The Szekler flag – Photo: wikipedia

Ministerial commissioner: Ethnic Hungarians in focus of Hungarian diplomacy

Hungarians live as "indigenous minorities" in several countries, and "one of the pillars" of Hungary's diplomacy is to ensure the protection of ethnic minorities, a government official told a conference on Tuesday, noting that its efforts in this area operated at a European level too.

Ferenc Kalmar, special ministerial commissioner for Hungary’s neighbourhood policy development, told the conference marking Council of Europe Day.

Kalmar said it was regrettable that no progress had been made for the cause of ethnic minorities worldwide. “The Russia-Ukraine war has further escalated that situation, and in many countries ethnic minorities are now considered a security risk … It is not minorities that pose a risk, however, but a lack of democratic rights: where minorities feel safe there are no problems.”

Peter Sztaray, state secretary at the foreign ministry, said ensuring protection for minorities was an international responsibility, adding that “promoting the right of ethnic minorities to their national identity is crucial for preserving diversity and peace in Europe”.

While Hungary urges collective rights for ethnic Hungarian communities, it has already granted those rights to the country’s 13 ethnic minorities, Sztaray noted. Ethnic communities in Hungary, some 6.5 percent of the total population, are an asset to the country, he added.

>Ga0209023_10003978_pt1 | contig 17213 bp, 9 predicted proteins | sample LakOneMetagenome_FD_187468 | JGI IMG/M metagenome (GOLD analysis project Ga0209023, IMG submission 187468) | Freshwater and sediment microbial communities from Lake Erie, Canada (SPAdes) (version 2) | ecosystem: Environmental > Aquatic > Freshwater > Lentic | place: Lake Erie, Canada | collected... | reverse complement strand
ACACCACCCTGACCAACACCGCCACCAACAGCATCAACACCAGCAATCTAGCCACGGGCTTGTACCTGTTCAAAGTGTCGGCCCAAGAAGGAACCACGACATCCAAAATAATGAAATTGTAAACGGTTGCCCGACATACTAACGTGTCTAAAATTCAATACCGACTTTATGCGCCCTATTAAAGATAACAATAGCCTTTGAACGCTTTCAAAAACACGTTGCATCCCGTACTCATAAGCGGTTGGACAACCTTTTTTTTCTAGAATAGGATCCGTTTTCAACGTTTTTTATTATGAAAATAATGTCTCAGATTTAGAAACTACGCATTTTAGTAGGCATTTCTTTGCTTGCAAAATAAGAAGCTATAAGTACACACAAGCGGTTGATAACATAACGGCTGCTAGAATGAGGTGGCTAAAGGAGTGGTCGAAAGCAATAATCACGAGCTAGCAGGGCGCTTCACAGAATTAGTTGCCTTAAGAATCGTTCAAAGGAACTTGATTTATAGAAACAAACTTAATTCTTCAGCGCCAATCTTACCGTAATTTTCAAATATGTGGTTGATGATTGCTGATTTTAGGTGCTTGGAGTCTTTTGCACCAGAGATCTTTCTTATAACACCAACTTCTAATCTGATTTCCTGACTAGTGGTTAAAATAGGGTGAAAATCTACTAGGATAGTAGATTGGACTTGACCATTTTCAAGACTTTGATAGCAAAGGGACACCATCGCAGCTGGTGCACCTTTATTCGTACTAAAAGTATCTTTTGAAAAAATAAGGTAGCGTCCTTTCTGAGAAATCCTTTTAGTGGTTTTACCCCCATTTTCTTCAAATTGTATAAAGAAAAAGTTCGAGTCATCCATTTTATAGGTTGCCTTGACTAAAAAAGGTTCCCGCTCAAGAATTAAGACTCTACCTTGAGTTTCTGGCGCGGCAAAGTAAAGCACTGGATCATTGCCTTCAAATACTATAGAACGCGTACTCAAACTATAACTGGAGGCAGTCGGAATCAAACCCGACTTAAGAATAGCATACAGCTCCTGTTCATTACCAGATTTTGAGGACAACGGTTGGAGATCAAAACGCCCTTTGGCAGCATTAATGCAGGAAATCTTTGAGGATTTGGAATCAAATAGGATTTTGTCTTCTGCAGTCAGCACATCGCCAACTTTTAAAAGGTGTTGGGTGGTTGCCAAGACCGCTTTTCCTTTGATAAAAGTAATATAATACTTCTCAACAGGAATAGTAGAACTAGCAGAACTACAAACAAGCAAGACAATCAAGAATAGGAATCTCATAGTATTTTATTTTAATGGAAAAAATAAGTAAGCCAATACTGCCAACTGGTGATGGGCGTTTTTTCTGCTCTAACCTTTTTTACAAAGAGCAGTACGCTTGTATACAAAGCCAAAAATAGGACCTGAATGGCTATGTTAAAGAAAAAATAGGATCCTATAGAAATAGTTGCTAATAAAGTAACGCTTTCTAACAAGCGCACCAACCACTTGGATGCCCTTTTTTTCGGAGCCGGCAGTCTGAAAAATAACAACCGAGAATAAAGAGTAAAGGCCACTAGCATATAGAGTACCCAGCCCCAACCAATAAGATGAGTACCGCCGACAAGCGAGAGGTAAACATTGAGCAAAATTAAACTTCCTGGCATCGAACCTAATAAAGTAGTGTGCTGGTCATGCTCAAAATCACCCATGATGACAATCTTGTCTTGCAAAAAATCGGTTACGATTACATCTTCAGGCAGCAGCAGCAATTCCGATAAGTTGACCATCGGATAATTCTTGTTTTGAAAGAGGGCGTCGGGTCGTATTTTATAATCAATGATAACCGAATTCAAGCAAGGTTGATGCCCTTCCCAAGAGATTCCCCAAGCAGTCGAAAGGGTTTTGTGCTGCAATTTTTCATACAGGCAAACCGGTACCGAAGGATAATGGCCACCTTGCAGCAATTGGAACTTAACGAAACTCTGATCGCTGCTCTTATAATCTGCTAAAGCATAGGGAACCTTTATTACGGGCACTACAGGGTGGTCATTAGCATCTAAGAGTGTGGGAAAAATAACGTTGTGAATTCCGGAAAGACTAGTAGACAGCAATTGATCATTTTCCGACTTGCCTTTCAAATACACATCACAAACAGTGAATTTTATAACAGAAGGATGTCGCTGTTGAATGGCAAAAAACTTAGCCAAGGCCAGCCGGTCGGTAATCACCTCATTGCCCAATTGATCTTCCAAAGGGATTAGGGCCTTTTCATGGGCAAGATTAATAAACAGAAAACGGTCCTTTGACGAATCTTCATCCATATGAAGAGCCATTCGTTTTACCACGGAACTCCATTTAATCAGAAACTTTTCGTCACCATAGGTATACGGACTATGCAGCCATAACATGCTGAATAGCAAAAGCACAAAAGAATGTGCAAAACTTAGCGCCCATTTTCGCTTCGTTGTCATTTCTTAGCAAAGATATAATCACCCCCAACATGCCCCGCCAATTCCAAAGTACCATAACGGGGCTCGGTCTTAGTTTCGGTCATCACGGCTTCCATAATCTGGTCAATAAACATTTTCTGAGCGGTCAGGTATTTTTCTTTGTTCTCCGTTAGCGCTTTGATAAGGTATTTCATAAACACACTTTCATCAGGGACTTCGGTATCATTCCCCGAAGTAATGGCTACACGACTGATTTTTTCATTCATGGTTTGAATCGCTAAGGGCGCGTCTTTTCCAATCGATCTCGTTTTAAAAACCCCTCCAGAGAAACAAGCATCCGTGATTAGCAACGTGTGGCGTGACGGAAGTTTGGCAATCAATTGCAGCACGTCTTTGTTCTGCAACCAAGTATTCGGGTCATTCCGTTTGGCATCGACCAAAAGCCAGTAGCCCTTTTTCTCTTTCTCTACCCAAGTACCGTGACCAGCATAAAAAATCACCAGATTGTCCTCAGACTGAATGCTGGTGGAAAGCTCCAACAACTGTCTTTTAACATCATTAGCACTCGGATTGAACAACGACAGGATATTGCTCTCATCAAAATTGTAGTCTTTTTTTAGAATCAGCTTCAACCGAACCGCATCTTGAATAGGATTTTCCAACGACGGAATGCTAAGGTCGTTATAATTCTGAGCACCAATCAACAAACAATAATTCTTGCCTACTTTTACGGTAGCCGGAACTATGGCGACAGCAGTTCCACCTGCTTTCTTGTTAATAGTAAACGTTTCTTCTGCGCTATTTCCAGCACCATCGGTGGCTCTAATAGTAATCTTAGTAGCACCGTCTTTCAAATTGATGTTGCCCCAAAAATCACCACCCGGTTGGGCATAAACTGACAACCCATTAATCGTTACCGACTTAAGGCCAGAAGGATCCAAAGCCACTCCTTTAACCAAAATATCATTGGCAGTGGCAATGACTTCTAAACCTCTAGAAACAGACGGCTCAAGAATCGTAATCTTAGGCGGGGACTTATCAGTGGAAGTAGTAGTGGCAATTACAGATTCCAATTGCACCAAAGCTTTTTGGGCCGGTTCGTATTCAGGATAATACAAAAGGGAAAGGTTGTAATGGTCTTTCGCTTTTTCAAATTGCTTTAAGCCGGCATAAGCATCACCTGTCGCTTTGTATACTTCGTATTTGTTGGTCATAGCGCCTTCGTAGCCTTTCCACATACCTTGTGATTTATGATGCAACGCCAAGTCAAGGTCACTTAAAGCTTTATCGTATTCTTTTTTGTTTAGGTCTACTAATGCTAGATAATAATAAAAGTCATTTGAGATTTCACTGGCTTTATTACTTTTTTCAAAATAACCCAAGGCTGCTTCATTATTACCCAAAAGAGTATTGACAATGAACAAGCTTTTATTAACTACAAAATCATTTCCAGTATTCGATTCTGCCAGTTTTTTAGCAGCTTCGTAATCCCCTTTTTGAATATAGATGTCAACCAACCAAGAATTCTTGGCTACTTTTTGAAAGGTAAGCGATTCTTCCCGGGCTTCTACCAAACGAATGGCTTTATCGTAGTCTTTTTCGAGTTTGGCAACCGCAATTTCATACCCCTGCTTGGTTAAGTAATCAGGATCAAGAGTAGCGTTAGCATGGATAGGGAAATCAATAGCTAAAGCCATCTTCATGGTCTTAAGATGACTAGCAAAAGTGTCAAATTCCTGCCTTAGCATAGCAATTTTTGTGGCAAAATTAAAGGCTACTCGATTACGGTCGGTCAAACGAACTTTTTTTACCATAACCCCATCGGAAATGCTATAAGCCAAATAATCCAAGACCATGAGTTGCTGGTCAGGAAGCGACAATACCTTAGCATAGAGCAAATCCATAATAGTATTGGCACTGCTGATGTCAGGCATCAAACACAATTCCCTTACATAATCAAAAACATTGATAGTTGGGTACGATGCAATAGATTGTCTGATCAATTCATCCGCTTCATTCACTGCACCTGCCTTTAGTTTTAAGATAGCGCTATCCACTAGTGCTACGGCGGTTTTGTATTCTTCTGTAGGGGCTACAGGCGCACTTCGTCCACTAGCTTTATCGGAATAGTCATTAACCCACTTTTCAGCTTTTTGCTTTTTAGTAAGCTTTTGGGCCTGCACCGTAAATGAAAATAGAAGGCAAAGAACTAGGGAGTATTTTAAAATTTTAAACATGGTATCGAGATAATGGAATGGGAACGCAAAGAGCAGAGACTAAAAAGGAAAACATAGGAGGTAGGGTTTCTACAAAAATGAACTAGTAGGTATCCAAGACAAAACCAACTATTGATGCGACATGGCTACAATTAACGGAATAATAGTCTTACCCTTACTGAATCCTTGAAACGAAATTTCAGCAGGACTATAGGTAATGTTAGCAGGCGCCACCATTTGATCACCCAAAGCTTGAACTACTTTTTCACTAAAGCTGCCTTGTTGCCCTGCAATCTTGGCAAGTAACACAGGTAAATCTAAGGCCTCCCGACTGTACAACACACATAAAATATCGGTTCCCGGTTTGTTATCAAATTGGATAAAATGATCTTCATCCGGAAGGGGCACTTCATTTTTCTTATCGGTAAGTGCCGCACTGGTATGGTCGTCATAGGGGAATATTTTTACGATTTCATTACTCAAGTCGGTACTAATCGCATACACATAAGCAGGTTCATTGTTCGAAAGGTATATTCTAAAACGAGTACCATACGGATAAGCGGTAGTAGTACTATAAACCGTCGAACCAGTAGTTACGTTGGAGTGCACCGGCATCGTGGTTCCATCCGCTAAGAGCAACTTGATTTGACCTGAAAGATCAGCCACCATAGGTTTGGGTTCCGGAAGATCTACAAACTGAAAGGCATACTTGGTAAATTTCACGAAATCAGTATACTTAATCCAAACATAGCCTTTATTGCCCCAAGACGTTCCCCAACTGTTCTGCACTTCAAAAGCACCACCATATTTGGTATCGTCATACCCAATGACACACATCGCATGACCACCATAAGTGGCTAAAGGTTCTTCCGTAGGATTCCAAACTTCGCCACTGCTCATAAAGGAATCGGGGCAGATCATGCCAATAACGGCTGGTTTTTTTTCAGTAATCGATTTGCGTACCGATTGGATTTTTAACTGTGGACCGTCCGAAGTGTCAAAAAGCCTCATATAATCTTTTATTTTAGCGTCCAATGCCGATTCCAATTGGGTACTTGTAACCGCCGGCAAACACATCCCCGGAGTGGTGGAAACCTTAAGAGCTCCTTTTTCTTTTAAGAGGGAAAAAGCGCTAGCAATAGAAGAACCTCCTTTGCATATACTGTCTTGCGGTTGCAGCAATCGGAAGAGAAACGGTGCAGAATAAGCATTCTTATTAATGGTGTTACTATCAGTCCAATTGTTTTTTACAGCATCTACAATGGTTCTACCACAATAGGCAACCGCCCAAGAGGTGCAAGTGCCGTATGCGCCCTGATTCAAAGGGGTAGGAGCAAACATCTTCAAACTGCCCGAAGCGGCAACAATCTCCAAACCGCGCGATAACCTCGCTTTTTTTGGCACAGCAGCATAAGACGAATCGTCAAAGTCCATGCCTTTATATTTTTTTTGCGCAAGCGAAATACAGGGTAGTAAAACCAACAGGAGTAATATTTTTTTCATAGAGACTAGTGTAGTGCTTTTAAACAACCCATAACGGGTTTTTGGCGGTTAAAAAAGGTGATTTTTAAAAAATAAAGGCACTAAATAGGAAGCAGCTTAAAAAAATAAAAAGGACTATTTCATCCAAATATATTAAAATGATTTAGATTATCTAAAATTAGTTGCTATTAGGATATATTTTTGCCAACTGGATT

Sztaray praised Croatia, Slovenia, and Serbia for granting ethnic Hungarians collective rights in education, and called cooperation with those countries concerning minorities as exemplary. He criticised Ukraine, however, for curbing ethnic Hungarians’ rights.

The Hungarian government will not support Ukraine’s EU and NATO aspirations as long as the country “fails to grant ethnic Hungarians the rights they were stripped of in 2015,” he added.

Zsolt Nemeth, the head of parliament’s foreign affairs committee, said “Russia has seriously thwarted the cause of minority protection by trying to use minority policy issues as an excuse to attack Ukraine”. The war situation has demonstrated that “minorities often fall victim to power politics, he said, “though it would be important to speak about minorities without topical political interests, and build protection systems for them.”


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